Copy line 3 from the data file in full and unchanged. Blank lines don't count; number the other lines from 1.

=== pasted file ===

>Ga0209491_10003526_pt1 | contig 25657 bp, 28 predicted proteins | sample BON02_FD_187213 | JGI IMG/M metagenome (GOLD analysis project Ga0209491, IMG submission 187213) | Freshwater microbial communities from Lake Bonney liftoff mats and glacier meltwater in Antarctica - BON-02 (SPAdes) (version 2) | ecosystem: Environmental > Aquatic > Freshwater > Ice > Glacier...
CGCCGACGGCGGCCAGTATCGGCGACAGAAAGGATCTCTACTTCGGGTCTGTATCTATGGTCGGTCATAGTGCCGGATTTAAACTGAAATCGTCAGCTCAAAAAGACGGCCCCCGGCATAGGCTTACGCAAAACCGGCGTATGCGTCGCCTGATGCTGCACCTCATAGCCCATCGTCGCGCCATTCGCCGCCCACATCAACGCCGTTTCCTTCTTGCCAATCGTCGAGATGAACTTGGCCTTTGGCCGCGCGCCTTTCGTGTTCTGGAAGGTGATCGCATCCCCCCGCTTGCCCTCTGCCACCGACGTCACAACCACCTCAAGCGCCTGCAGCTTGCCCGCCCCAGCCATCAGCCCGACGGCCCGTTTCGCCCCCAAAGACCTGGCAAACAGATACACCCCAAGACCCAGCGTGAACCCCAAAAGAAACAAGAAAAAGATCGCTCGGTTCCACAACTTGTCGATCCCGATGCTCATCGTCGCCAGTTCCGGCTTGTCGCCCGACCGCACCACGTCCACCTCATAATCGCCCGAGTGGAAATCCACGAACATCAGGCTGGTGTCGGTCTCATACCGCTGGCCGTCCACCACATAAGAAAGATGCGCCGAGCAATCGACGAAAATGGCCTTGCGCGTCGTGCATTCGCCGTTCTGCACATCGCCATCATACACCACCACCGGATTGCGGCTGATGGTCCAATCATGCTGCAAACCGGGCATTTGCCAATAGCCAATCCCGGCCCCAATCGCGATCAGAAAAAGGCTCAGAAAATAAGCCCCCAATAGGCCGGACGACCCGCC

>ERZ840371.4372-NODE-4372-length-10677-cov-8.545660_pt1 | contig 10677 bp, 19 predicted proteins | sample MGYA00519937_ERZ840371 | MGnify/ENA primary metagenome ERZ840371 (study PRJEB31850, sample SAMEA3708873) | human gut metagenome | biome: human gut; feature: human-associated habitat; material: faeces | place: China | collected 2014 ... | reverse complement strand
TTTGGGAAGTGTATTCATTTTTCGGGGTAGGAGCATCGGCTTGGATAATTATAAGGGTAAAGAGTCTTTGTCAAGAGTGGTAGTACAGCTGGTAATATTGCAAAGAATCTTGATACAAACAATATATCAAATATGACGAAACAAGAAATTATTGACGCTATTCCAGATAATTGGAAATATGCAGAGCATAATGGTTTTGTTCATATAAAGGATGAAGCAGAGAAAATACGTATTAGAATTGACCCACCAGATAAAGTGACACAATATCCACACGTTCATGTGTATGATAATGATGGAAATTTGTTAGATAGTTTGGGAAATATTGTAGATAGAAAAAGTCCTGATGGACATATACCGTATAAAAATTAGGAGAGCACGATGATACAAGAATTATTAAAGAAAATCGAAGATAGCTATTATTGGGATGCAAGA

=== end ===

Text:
>ERZ840371.4372-NODE-4372-length-10677-cov-8.545660_pt1 | contig 10677 bp, 19 predicted proteins | sample MGYA00519937_ERZ840371 | MGnify/ENA primary metagenome ERZ840371 (study PRJEB31850, sample SAMEA3708873) | human gut metagenome | biome: human gut; feature: human-associated habitat; material: faeces | place: China | collected 2014 ... | reverse complement strand